People feel welcome every time they believe they are being acknowledged and included. Making someone feel welcome in our community can be as simple as smiling at them on the street or wishing them a nice day as they leave an elevator. Both social interactions and physical environments can make you feel welcome. Feeling welcome can sometimes be a first step that leads to authentic interactions and shared purpose, but it also contributes to a sense of belonging all by itself.

Shared experiences can contribute to the sense of belonging that one feels in a group. These experiences can include common interests, goals and traits. It is not necessary for people to interact with each other in order to feel belonging because of shared experience—just knowing that you have something in common with other people can contribute to a sense of belonging.

So when you’re out this holiday season looking to do some good, will you dare to belong?

If you’d like to learn more about Belonging, check out the full report at: and follow KWCF on Twitter through their 12 Days for Good.

Today’s featured Do Gooder is Deborah Currie, follow her thoughts and deeds on Twitter!

Authentic interactions go beyond scripted phrases, learn about who you’re talking to. << TWEET THIS

Reconciliation: A Day of Beginning | Day 1 of #12DaysforGood

December 10, 2015

Reconciliation HOF

-by Ben Janzen

It’s a real honour to be blogging on the first day of House of Friendship’s 12 Days for Good campaign! Over the next 12 days, you’ll see an outpouring of generous, thought-provoking, and inspiring messages and good deeds  by your fellow community members here in Waterloo Region. We invite you to join us by signing up to be a “do-gooder” and challenge yourself, your friends and family, your co-workers, your neighbours(!) to share your stories and be part of it. Together, we can inspire others to get into the true spirit of the season, and make a BIG difference in our community!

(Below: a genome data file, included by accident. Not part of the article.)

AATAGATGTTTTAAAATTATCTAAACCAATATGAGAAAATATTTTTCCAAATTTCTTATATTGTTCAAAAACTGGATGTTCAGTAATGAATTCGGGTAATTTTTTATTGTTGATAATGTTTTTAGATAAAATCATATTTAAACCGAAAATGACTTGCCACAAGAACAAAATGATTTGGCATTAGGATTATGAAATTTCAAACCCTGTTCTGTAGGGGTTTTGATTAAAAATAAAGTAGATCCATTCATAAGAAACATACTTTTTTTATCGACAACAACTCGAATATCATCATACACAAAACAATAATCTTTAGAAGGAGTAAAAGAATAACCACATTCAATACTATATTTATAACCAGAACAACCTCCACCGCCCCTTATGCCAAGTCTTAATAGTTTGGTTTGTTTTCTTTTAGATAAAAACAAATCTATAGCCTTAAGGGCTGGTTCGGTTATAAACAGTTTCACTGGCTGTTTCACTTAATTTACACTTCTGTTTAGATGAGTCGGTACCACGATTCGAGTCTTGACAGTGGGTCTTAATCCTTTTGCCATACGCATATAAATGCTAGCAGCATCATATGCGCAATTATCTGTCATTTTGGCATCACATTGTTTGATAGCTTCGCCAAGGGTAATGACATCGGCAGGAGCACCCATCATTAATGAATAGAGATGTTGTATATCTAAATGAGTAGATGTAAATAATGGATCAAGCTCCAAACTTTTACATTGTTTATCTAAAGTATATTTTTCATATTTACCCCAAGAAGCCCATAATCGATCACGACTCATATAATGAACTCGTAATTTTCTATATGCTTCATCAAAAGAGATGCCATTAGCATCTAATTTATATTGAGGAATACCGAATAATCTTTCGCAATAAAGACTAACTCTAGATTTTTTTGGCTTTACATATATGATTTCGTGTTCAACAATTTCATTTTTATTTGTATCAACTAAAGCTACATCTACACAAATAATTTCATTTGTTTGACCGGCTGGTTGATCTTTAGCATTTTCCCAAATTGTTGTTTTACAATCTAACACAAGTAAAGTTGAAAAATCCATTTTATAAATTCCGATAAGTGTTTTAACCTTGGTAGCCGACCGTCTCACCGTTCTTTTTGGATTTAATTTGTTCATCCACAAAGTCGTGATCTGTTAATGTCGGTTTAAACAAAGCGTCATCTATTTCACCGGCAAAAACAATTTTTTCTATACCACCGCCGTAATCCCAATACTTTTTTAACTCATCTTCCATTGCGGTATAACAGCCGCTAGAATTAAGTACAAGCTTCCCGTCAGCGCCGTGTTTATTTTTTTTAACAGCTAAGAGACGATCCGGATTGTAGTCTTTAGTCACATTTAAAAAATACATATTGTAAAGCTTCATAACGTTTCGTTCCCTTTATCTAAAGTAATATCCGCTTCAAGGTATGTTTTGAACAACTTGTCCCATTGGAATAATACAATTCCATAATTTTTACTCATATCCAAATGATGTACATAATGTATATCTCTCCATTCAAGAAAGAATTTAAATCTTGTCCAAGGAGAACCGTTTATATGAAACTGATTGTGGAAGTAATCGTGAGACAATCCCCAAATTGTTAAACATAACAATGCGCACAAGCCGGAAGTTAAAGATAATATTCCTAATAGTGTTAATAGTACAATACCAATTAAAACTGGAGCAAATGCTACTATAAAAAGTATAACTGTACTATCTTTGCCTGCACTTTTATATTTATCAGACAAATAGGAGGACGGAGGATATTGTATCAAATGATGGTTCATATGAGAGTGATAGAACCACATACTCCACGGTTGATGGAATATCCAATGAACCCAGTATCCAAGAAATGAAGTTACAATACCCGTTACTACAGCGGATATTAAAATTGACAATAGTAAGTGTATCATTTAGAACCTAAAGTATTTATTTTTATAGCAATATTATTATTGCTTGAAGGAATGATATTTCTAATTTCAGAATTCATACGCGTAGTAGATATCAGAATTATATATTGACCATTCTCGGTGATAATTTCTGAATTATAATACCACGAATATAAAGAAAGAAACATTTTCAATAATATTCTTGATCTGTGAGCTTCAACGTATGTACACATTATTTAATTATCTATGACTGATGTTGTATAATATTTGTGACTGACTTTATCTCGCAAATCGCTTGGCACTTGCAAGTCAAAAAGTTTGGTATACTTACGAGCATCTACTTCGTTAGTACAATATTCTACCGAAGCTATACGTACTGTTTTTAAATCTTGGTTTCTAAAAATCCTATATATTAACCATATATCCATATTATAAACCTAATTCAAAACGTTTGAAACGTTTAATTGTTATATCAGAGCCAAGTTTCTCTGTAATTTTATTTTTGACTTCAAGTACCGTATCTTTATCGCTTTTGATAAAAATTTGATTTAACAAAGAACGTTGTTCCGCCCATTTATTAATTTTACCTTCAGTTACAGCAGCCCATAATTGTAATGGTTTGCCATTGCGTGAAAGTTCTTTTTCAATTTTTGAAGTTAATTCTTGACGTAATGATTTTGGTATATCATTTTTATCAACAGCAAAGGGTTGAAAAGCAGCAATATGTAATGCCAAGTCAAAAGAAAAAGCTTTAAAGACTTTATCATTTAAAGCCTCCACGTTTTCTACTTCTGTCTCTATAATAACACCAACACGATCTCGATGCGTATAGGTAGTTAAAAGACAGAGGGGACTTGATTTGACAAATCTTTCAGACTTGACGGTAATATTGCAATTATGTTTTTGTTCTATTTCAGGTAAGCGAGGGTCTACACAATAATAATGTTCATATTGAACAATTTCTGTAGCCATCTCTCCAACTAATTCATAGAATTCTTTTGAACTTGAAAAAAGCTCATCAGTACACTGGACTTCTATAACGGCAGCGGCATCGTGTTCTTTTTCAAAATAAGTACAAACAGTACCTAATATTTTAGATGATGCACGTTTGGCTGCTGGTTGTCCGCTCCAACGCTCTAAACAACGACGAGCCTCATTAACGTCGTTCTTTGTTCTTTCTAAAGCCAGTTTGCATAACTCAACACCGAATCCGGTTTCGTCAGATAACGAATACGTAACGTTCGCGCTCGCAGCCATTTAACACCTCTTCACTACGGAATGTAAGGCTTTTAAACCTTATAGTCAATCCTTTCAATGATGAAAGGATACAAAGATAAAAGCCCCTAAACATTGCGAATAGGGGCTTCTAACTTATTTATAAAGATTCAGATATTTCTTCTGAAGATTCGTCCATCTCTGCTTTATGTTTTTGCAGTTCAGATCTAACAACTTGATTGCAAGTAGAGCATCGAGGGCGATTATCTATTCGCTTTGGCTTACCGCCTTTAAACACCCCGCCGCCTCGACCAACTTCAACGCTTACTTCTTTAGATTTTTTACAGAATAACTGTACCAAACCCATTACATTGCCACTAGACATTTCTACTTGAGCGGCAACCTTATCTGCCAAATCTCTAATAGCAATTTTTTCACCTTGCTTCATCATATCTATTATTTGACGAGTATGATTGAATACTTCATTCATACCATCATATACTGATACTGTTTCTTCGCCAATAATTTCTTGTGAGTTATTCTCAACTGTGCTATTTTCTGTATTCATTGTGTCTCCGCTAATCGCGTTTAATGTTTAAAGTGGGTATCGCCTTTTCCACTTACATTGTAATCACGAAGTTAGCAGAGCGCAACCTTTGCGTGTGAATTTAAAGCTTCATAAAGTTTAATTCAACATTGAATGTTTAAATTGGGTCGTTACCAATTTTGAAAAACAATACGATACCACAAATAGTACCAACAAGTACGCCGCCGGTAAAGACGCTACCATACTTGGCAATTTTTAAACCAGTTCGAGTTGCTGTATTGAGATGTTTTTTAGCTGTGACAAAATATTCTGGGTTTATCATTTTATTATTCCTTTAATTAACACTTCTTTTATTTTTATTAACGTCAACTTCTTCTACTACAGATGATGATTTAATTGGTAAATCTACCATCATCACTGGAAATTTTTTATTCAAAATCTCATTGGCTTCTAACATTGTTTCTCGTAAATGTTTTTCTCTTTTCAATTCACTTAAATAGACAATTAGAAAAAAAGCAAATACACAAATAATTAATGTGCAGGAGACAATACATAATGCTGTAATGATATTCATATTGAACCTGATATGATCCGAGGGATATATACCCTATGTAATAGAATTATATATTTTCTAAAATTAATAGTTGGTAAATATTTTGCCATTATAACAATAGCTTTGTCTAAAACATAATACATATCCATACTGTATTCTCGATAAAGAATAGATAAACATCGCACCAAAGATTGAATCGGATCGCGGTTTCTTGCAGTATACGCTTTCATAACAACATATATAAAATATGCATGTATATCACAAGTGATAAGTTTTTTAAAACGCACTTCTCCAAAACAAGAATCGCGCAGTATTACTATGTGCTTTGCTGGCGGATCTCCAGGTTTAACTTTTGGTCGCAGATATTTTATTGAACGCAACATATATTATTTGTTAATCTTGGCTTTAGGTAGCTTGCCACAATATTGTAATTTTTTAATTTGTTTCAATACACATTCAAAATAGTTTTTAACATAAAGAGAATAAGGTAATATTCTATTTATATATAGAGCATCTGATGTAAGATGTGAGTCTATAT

Each day has a theme. Today we’re talking about #Reconciliation.  

I have a lot to think about when it comes to reconciliation. What does it mean for me in my personal life? How do I help our community foster spaces where reconciliation is possible? How do I participate in a world that desperately needs more reconciliation to take place?

I’m a Mennonite. Thus, I am part of a “radical” Christian group that is part of a peace church tradition. You may have seen a variety of Mennonites in our community, from politicians to farmers, Old Order to Chin – we’re a diverse crowd. For many of us, peace-work is what we believe we are called to do and that certainly influences how I think about reconciliation in my life and work.

At home, I’m a husband to a wonderful wife and father to four awesome children. They remind me every day how challenging reconciliation can be! “It takes two to tango” as they say (or in our case 6!) so, today, I’m going to try to better understand and own the ways I have caused conflict within my family, listening to them and attempting reconciliation. Mostly, this will be in the small stuff, when we bump into and disrupt each other – the inevitable misunderstandings. I hope you’ll attempt something similar today too!